The dilemma My partner and I have been separated by Covid for many weeks. I live in our house while he has moved and is caring for his disabled adult daughter. The agreement was that when his daughter returned to her mother, he would return home.
However, the date seems to be constantly changing. Last week, this week and now next week. This is all due to their great anxiety regarding Covid. First, it delayed going home because my son, who had recently had the virus, came for the weekend. Then it was delayed again because my son had met a friend so he could have Infection on household surfaces for 28 days.
Now I’m thinking he won’t be coming home until we’ve all been vaccinated. I’m cautious, but I try to have some company and playfulness while mitigating risks. He basically wants me to stop all activities. I’ve already given up things that I would otherwise do because of your anxiety, and it’s not even here.
He is very clear that he will lock himself up for six months if necessary, convinced that if he does contract it, he will become ill in the long term or die.
He loves me and would rather be here, but only if I accept a personal confinement. We cannot find a way forward and this is not doing our relationship any good.
I think it’s way above; he thinks everyone else is lazy and a little crazy.
Mariella responds That timely. And what a complicated game this Covid business has turned out to be. As much as it has led many of us to consider our health, make lifestyle changes, and establish what we value in our lives, it has also caused breakdowns and seismic changes in relationships. Now I look back on the first lockdown as a simpler time – a happy honeymoon period, when as a nation we were united in our efforts to fight disease, save the NHS, and take refuge for the good of our families, neighbors and communities. . and country.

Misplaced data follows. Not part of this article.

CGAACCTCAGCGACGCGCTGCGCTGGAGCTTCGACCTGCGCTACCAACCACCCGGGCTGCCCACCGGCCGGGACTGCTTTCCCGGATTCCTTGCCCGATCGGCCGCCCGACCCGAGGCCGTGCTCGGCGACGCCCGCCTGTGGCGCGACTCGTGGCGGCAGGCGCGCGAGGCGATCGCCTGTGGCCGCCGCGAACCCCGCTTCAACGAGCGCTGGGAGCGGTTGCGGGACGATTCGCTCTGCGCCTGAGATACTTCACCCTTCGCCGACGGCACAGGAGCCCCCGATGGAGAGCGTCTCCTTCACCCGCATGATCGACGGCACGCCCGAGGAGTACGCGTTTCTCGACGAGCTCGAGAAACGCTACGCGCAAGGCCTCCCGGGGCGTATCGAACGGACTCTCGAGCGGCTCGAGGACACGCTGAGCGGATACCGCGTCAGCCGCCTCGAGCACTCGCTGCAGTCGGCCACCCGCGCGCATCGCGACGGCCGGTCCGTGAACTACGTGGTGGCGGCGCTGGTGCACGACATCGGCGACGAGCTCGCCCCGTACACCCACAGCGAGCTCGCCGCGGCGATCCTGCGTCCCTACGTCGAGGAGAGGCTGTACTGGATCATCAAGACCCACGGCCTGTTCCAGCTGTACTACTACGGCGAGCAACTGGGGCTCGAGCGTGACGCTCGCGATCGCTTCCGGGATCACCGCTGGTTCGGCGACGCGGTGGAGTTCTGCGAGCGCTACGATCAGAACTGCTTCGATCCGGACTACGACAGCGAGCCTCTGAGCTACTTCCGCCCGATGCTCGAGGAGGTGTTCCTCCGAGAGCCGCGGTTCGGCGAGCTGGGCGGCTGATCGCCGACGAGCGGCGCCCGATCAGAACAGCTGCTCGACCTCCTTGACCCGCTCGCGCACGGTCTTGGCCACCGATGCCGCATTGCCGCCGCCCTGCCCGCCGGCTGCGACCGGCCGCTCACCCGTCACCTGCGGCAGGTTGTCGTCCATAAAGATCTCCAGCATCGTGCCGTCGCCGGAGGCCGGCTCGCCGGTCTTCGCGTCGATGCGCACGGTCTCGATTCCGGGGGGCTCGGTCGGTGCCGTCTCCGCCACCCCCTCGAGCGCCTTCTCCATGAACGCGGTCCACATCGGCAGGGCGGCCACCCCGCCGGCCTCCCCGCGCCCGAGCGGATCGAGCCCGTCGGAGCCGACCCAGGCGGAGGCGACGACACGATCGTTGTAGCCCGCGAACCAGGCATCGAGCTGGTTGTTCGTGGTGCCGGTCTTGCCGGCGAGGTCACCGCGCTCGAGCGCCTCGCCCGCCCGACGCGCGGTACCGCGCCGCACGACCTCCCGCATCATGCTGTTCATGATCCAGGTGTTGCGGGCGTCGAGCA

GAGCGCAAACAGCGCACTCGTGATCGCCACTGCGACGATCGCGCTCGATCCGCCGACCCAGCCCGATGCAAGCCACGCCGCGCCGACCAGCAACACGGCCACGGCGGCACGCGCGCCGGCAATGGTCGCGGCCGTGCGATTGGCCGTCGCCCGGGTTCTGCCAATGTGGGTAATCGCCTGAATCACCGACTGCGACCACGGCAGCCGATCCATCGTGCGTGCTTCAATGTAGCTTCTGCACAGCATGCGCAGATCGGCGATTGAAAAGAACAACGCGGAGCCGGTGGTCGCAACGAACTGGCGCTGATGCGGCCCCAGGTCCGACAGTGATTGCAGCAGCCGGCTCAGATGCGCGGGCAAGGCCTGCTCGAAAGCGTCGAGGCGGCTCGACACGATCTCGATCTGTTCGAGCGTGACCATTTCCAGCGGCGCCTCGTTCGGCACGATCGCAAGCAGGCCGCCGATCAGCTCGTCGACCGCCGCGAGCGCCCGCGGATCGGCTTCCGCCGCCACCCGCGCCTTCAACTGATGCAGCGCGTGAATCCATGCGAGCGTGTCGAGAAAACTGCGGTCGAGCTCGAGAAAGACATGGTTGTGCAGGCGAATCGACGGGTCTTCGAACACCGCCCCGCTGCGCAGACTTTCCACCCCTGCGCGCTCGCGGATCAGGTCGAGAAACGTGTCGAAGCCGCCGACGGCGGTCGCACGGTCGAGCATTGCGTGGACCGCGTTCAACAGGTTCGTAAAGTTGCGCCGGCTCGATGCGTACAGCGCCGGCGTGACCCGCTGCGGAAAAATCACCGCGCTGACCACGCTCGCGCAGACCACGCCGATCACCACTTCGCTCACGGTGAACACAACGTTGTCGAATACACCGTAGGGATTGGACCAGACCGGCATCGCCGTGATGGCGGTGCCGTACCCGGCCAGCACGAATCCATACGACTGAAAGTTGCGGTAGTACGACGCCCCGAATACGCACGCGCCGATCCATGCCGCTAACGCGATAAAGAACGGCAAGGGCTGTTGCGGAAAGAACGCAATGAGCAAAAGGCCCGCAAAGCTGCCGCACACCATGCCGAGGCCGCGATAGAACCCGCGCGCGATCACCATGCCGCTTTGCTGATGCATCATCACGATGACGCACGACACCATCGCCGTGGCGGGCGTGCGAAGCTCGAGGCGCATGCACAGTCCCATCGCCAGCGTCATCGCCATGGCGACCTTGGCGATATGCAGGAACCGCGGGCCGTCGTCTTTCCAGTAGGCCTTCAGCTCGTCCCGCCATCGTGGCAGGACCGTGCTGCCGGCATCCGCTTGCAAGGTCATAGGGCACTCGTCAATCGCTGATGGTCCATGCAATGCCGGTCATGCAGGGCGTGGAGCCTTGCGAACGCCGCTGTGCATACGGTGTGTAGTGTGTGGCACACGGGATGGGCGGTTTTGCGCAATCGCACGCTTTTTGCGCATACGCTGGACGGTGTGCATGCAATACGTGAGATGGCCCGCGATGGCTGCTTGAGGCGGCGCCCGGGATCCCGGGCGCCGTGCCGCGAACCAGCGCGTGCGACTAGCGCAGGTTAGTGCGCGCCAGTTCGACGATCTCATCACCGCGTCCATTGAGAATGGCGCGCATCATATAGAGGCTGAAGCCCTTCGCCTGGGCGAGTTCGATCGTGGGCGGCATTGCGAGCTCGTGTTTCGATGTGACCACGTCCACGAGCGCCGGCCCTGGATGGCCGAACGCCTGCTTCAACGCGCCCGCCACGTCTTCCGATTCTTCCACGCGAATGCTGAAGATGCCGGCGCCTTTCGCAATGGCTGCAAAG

Those were the long, sunny days when, without realizing it, we discovered the joys of putting normal life on hold. For many of us, the experience, while fraught with practical concerns, was positive in terms of reconnecting with family and a less hectic lifestyle. We had the licensing system, the less widespread support for the self-employed, and more importantly, the belief that the disease could be contained and the knowledge that we were doing what we could for the greater good.
Now, like so many mass movements, that unifying sense of principle seems to have disintegrated and we return to the dog-eat-dog mentality that all too often defines us as a species. Our strength of purpose has waned and died and instead we have split into selfish factions, abiding by lip service while interpreting them to our liking. It is not a compliment on how things have been handled that we have lost our sense of unity so quickly, but, as history shows, it was always that way; things have sped up a bit here in the 21st century. Where we have barely survived with discipline intact for six months, the war generation held together for six years; proof, if necessary, that we are definitely made of less severe things. Which brings me to your partner and the decisions you are making regarding your relationship.
It is to your credit that you have dedicated yourself to caring for your daughter, and with the responsibility of a vulnerable child at the forefront of your mind it is also no wonder that you are taking such care to avoid exposure. Nobody wants to be the selfish man who “killed Grandma,” as the government so subtly put it in one of its least-advised propaganda campaigns. But, less favorably, there is also the clarity during difficult times to see people for who they really are, or at least what they reveal they are under pressure. Your partner isn’t prioritizing you, that’s for sure, and their way of dealing with the pandemic may lead you to think less favorably about their character. However, these are difficult times and forgiveness must be high on our agenda.
Your options at this time are limited, so inaction seems like the best form of action to me at this time. Living with this man’s level of defensive paranoia could drive you to the brink of sanity, so accepting his version of the lockdown sounds quite onerous. I would settle for moving on with your own life, making the decisions you feel comfortable with, and concentrating on the day when life as we knew it can resume.
It will offer you a period in which to consider whether, if your individual positions on how to live continue to be as divided as they are now, there is enough common ground to stay together. However, that is for the future. Right now, getting along without major hiccups, making allowances for ourselves and others, and trying to stay sane should be enough to keep us all busy.
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